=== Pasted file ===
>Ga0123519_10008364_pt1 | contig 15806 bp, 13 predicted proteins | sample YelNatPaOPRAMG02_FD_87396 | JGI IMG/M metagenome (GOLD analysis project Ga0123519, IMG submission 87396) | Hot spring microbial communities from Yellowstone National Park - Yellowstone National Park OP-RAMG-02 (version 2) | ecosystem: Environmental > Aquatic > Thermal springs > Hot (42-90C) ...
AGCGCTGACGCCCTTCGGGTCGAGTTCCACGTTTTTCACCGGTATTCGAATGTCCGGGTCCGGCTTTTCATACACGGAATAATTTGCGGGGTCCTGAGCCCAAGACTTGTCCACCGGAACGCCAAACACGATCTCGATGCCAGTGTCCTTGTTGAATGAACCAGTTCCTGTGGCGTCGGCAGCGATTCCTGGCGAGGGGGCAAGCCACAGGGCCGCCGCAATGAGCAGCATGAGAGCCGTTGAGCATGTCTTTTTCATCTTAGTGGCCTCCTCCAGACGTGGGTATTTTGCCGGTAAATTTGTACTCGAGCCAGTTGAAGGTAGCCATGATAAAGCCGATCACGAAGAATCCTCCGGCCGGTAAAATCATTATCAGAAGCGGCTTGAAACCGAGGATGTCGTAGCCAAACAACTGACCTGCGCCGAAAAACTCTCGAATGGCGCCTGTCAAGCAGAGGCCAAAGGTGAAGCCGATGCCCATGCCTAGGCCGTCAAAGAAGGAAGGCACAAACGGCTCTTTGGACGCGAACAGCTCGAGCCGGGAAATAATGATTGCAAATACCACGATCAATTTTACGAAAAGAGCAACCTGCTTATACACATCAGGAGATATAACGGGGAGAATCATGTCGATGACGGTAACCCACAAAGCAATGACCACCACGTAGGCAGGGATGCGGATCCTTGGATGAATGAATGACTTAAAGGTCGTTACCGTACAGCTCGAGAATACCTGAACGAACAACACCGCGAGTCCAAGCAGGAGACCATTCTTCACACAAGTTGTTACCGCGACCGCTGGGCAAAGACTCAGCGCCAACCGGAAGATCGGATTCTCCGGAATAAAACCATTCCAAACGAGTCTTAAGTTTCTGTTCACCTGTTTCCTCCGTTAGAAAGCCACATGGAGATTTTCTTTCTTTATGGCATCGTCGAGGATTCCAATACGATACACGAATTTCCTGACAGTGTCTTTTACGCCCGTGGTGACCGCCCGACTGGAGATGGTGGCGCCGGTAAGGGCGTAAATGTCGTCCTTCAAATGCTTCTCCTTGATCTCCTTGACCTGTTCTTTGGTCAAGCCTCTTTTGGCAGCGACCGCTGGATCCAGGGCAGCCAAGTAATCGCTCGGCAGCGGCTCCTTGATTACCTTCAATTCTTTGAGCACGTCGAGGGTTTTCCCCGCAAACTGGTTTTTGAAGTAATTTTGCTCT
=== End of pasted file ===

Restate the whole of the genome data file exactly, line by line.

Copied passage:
>Ga0123519_10008364_pt1 | contig 15806 bp, 13 predicted proteins | sample YelNatPaOPRAMG02_FD_87396 | JGI IMG/M metagenome (GOLD analysis project Ga0123519, IMG submission 87396) | Hot spring microbial communities from Yellowstone National Park - Yellowstone National Park OP-RAMG-02 (version 2) | ecosystem: Environmental > Aquatic > Thermal springs > Hot (42-90C) ...
AGCGCTGACGCCCTTCGGGTCGAGTTCCACGTTTTTCACCGGTATTCGAATGTCCGGGTCCGGCTTTTCATACACGGAATAATTTGCGGGGTCCTGAGCCCAAGACTTGTCCACCGGAACGCCAAACACGATCTCGATGCCAGTGTCCTTGTTGAATGAACCAGTTCCTGTGGCGTCGGCAGCGATTCCTGGCGAGGGGGCAAGCCACAGGGCCGCCGCAATGAGCAGCATGAGAGCCGTTGAGCATGTCTTTTTCATCTTAGTGGCCTCCTCCAGACGTGGGTATTTTGCCGGTAAATTTGTACTCGAGCCAGTTGAAGGTAGCCATGATAAAGCCGATCACGAAGAATCCTCCGGCCGGTAAAATCATTATCAGAAGCGGCTTGAAACCGAGGATGTCGTAGCCAAACAACTGACCTGCGCCGAAAAACTCTCGAATGGCGCCTGTCAAGCAGAGGCCAAAGGTGAAGCCGATGCCCATGCCTAGGCCGTCAAAGAAGGAAGGCACAAACGGCTCTTTGGACGCGAACAGCTCGAGCCGGGAAATAATGATTGCAAATACCACGATCAATTTTACGAAAAGAGCAACCTGCTTATACACATCAGGAGATATAACGGGGAGAATCATGTCGATGACGGTAACCCACAAAGCAATGACCACCACGTAGGCAGGGATGCGGATCCTTGGATGAATGAATGACTTAAAGGTCGTTACCGTACAGCTCGAGAATACCTGAACGAACAACACCGCGAGTCCAAGCAGGAGACCATTCTTCACACAAGTTGTTACCGCGACCGCTGGGCAAAGACTCAGCGCCAACCGGAAGATCGGATTCTCCGGAATAAAACCATTCCAAACGAGTCTTAAGTTTCTGTTCACCTGTTTCCTCCGTTAGAAAGCCACATGGAGATTTTCTTTCTTTATGGCATCGTCGAGGATTCCAATACGATACACGAATTTCCTGACAGTGTCTTTTACGCCCGTGGTGACCGCCCGACTGGAGATGGTGGCGCCGGTAAGGGCGTAAATGTCGTCCTTCAAATGCTTCTCCTTGATCTCCTTGACCTGTTCTTTGGTCAAGCCTCTTTTGGCAGCGACCGCTGGATCCAGGGCAGCCAAGTAATCGCTCGGCAGCGGCTCCTTGATTACCTTCAATTCTTTGAGCACGTCGAGGGTTTTCCCCGCAAACTGGTTTTTGAAGTAATTTTGCTCT